Think for a moment
The next time you attend an event dear reader, look around you and ask how it all came about (don't ask the Bagman - he's busy. Ask yourself). An invitation comes in for a Day of Dance and most of us just have to say yes or no. Poor old Bagman on the other hand has to collate all the yesses and no's and arrange for a deposit to be paid. If it's a distance away, there are sleeping arrangements to be made and how many vegetarians?.... Three vegans and don't forget that Fred doesn't eat anything that's round!
So, for a trip away, Bagman collates the information and sends it on to the host team. Not too bad after all then.
A Day of Dance
Here's where it becomes a lot more complex. Getting information out of your own team is bad enough but extracting even the most basic detail out of some guests is nigh on impossible. It's always a gamble as to who will actually turn up on the day. Many's the time when the tours have had to be re-arranged at the last minute (i.e. just before we set off for the first spot) because teamX has been lost in the Bermuda Triangle or team y has contracted a nasty case of fallen kneecaps and is unable to dance.
London adds its own unique complications. Year on year, "the authorities" seem to get more nervous and we dare not just turn up and dance anywhere. Add to that, "the authorities" is most definitely in the plural. Westminster City Council owns some of the spots where we dance and within that group, there are different departments for some spots as opposed to others. Then there are the Royal Parks where we must speak with the Crown Estates and we mustn't forget the Mayor of London's Office for Traf Square. Finally, it's always a good idea to give the Police some notification since they really don't like surprises.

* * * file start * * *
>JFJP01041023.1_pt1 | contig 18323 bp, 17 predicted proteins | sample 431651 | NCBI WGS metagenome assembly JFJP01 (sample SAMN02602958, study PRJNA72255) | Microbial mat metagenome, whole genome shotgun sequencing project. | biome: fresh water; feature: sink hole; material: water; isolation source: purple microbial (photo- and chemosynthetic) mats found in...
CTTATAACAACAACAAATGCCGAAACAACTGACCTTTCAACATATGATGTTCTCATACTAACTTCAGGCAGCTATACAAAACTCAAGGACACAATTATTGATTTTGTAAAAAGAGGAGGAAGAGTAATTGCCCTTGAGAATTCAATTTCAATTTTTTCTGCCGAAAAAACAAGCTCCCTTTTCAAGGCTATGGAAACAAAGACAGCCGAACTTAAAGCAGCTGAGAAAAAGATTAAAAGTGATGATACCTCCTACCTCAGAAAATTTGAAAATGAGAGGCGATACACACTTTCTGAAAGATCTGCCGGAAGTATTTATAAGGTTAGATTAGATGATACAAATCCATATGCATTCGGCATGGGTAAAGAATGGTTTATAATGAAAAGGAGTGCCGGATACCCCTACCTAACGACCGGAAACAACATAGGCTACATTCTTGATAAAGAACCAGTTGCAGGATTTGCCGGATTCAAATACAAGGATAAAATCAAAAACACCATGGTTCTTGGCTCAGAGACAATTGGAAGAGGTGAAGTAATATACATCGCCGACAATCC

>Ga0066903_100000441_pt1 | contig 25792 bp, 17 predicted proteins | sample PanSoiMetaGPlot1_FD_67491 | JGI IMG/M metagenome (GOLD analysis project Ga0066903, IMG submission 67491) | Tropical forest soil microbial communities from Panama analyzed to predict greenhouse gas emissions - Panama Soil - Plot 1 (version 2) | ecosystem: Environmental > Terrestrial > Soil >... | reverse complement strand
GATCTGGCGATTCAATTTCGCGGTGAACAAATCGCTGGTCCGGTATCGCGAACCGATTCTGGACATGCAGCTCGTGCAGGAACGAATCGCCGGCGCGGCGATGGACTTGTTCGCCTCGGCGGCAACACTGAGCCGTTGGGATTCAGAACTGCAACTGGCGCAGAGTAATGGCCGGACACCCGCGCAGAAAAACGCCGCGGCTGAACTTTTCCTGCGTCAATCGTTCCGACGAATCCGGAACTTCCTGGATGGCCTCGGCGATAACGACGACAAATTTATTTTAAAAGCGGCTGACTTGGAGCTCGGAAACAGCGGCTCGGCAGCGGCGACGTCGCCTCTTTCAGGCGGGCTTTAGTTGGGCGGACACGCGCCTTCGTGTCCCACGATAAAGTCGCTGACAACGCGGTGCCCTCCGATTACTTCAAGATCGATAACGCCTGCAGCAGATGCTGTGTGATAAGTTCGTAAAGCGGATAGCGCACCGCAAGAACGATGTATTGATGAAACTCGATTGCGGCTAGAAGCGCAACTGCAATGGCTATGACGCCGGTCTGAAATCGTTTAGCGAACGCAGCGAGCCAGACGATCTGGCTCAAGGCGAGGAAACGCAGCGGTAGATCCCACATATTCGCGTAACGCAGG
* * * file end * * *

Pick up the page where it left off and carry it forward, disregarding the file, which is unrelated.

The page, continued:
The feast is a task in itself. It's a real struggle to find somewhere to feed a three course meal to a large group at a reasonable price.
Somehow, it all gets done. Hats off to the Bagmen, past and present for all they do. Thanks also to the deputy bagmen who step in and help out when requested and finally, thanks to the long suffering wives/partners who probably do more of the work than the Bagmen would care to admit. "Bag lady" somehow doesn't seem to be a fitting title - suffice it to say, we know who you are and we're grateful.